NewsMarch 13, 2014

What Winds From 20 Massive Winter Storms Look Like

Brian Kahn

By Brian Kahn

Follow @blkahn

A map showing wind anomalies for January-February.
Click image to enlarge. Credit: NOAA's


Think you had a rough winter? Just be thankful you don’t live on the coast of the North Sea.

The National Oceanic and Atmospheric Administration has whipped up a map of wind anomalies from January-February. During that period, a remarkable 20 storms with hurricane-force winds (classified as winds in excess of 74 mph) formed in the region.

The mark those storms left on global average wind speeds is apparent. While the U.S. looks fairly calm, you can clearly see the line storms took again and again toward western Europe. Those darker blues indicate areas with wind speeds that were as much as 12 mph higher than the 1981-2010 average.RELATEDXaver Packs Punch in Europe But Barriers Hold
Three EU Countries Hit 2020 Renewable Benchmarks Early
Winter Storm of ‘Historic Proportions’ To Slam Southeast

For the period from October through March 8, a total of 43 hurricane-force storms have lashed the region. Normally these storms stay closer to Greenland where their impacts are minimal. However, this year thanks to changes in the tropics, they steered south and brought high winds, powerful storm surges, and heavy rain to Germany, the U.K., Belgium, and other countries sitting along the North Sea.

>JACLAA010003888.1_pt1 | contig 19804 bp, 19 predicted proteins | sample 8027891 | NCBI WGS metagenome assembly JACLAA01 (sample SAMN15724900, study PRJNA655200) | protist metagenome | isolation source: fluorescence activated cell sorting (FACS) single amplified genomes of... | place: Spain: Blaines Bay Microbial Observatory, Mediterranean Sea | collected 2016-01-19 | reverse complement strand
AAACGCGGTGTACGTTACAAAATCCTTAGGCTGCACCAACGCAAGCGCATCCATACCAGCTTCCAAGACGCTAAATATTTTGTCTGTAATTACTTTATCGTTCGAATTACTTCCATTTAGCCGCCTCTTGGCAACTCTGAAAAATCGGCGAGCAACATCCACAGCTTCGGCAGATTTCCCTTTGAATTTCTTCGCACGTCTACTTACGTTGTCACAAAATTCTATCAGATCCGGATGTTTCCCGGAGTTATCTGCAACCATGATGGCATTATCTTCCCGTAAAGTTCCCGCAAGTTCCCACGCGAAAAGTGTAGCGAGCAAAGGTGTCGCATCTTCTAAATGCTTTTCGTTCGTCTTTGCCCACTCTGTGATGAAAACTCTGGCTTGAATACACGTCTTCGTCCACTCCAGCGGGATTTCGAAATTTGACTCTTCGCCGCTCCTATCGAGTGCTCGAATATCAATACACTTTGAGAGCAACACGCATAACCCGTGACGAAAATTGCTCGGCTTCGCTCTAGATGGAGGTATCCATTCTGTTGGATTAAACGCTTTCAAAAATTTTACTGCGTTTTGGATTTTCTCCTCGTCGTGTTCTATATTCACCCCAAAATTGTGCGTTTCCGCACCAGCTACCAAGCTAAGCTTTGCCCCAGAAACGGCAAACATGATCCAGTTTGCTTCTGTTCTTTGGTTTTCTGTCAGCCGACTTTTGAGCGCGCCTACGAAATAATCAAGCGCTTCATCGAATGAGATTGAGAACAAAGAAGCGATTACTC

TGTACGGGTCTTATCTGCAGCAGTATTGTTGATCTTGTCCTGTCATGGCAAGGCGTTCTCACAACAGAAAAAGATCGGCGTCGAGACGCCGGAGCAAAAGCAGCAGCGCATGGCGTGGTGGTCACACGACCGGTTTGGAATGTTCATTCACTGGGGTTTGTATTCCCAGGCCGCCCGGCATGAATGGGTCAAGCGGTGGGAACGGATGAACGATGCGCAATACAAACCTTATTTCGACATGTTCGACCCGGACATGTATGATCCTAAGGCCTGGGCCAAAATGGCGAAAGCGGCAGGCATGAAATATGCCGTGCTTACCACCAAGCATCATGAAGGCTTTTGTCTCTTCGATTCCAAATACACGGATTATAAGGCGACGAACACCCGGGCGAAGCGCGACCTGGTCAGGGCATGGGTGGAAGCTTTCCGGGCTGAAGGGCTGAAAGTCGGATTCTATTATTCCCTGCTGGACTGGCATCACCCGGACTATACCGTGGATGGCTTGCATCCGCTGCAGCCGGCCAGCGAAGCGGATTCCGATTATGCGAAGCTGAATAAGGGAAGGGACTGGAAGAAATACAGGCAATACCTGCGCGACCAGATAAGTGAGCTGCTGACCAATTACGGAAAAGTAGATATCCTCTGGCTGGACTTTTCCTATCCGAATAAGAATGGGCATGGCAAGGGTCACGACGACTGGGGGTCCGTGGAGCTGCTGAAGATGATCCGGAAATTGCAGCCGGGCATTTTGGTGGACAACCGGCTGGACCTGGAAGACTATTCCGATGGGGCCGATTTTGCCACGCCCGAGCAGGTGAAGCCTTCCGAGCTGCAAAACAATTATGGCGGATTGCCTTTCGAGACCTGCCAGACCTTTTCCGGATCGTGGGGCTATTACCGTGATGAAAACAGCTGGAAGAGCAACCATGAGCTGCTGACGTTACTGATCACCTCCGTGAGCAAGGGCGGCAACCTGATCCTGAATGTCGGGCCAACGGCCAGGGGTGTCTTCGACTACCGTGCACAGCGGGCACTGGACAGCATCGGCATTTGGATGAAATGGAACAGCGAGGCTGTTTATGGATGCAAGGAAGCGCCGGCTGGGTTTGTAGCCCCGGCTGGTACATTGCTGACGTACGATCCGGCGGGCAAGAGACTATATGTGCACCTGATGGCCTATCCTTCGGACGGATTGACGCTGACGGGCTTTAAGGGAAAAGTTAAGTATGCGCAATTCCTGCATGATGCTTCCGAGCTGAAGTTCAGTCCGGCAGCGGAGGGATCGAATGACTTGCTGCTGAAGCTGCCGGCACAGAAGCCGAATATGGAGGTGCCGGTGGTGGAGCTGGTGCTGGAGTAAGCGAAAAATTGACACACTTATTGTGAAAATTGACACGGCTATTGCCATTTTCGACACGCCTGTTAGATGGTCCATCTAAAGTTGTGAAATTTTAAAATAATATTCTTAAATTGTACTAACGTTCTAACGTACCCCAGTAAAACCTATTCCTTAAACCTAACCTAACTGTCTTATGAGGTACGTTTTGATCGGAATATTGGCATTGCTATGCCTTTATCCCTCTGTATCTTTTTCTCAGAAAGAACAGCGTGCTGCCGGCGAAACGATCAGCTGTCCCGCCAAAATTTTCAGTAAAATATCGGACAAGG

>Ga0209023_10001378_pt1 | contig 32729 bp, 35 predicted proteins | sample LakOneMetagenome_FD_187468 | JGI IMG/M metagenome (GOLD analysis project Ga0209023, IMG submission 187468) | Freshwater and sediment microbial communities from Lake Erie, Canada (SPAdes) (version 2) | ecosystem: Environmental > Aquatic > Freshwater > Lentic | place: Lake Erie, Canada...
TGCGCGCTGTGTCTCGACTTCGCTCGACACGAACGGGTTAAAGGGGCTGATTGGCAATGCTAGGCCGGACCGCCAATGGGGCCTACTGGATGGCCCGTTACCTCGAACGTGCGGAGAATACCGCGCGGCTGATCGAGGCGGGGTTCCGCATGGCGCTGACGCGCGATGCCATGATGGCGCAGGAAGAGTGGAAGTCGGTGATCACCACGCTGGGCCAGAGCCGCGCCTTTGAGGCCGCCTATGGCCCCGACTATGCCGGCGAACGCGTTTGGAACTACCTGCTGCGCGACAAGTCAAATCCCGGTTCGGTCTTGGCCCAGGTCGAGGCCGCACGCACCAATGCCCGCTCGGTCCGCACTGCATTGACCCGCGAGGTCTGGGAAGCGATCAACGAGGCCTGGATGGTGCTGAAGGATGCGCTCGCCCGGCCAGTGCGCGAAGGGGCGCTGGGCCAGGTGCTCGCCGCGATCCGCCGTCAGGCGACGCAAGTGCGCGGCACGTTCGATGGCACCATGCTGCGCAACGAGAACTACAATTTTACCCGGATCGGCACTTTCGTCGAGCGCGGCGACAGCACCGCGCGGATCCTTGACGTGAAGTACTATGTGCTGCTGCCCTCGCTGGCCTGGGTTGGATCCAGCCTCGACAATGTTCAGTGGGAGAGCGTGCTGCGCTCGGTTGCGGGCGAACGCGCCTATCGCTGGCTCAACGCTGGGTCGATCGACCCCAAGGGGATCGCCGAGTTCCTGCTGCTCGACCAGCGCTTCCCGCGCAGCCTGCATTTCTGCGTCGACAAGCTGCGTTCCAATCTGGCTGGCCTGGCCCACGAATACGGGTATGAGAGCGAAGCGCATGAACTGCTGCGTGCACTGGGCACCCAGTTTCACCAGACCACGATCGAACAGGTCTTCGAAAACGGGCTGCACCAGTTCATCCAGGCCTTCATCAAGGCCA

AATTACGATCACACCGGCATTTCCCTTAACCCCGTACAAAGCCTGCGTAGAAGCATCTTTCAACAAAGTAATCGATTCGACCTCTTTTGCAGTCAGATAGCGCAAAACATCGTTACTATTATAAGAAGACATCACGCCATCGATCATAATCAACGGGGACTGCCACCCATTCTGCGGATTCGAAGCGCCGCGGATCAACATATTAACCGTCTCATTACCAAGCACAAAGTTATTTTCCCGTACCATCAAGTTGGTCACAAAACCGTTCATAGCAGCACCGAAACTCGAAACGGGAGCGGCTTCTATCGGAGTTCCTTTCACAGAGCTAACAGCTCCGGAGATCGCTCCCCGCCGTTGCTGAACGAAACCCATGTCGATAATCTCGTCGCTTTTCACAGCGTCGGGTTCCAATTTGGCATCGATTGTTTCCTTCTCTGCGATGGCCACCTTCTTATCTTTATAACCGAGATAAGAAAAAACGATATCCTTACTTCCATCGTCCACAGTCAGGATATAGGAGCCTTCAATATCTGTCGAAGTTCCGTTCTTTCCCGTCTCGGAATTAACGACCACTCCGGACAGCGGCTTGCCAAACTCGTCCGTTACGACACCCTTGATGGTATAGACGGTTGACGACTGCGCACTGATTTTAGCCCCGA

The U.K. Met Office recently issued a report on the series of storms in December and January that said, “For England and Wales this was one of, if not the most, exceptional (two month) periods of winter rainfall in at least 248 years.”

No attribution studies have been performed yet to see if these storms are tied to climate change. The Met Office report indicates that this year’s unusual storm track was, in part, driven by heavy rains thousands of miles away in the western tropical Pacific. That rainfall helped the jet stream steer more winter storms right over Europe.

But according to the report, recent research suggests that Atlantic storms that track further south will also become more intense and carry more moisture as the planet warms.

This year’s total of hurricane-like storms has already surpassed last year’s total of 41. The season runs through the end of March, though these types of storms can form into April, so there’s still a chance another could strike and drench more of Europe.

You May Also Like
East Greets Winter’s End; West Braces for Drought, Fire
Social Cost of Carbon Greatly Underestimated: Report
Three EU Countries Hit 2020 Renewable Benchmarks Early
Did Spate of Wet Weather Fuel the Reign of Genghis Khan?